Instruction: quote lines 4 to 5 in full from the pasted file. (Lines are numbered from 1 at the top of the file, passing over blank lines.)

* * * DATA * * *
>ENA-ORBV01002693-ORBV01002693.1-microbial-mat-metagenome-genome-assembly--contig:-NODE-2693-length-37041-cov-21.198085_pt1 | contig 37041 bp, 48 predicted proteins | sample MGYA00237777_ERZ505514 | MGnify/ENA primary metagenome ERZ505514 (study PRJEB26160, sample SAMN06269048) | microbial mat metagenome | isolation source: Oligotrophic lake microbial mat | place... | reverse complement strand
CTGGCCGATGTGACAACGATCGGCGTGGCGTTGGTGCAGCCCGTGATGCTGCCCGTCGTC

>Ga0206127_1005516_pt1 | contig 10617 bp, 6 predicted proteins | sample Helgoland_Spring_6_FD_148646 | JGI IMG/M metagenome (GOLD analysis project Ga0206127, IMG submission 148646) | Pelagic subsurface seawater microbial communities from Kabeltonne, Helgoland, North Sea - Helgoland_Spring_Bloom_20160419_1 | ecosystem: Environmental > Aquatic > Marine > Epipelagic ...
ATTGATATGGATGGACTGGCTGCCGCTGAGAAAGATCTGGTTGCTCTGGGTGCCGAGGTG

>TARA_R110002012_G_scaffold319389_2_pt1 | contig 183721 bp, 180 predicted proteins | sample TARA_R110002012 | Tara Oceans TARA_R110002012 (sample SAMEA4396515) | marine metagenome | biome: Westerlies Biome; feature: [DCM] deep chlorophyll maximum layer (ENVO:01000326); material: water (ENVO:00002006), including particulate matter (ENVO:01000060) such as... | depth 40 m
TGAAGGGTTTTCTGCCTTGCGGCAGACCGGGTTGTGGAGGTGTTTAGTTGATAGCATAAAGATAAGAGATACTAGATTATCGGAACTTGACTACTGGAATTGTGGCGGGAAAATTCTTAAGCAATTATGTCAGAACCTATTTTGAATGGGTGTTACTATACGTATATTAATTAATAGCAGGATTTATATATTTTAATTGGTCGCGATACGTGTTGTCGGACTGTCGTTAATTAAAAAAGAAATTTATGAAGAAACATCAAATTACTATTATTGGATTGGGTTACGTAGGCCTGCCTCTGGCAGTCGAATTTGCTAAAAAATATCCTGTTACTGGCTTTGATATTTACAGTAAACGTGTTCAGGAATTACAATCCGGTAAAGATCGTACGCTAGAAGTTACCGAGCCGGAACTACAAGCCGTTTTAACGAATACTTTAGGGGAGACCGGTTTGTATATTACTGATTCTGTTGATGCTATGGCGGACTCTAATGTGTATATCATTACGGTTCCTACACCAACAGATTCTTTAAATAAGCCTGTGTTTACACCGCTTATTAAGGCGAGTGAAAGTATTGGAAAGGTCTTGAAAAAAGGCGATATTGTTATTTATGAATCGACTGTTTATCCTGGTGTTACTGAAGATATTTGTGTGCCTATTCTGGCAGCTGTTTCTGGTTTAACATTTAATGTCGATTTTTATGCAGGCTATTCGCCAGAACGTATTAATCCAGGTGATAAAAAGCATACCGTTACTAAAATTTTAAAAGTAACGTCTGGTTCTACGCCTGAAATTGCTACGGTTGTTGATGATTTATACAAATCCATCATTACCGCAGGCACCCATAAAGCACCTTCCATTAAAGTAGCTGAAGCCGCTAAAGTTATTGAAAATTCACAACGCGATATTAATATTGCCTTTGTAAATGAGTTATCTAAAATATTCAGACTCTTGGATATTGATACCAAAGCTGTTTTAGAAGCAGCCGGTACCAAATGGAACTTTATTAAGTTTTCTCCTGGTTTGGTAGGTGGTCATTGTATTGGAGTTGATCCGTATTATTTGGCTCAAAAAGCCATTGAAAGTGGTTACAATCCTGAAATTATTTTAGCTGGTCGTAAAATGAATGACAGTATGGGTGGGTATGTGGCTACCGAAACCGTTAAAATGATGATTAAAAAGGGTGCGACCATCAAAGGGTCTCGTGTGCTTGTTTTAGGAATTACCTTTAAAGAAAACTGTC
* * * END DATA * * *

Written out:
ATTGATATGGATGGACTGGCTGCCGCTGAGAAAGATCTGGTTGCTCTGGGTGCCGAGGTG

>TARA_R110002012_G_scaffold319389_2_pt1 | contig 183721 bp, 180 predicted proteins | sample TARA_R110002012 | Tara Oceans TARA_R110002012 (sample SAMEA4396515) | marine metagenome | biome: Westerlies Biome; feature: [DCM] deep chlorophyll maximum layer (ENVO:01000326); material: water (ENVO:00002006), including particulate matter (ENVO:01000060) such as... | depth 40 m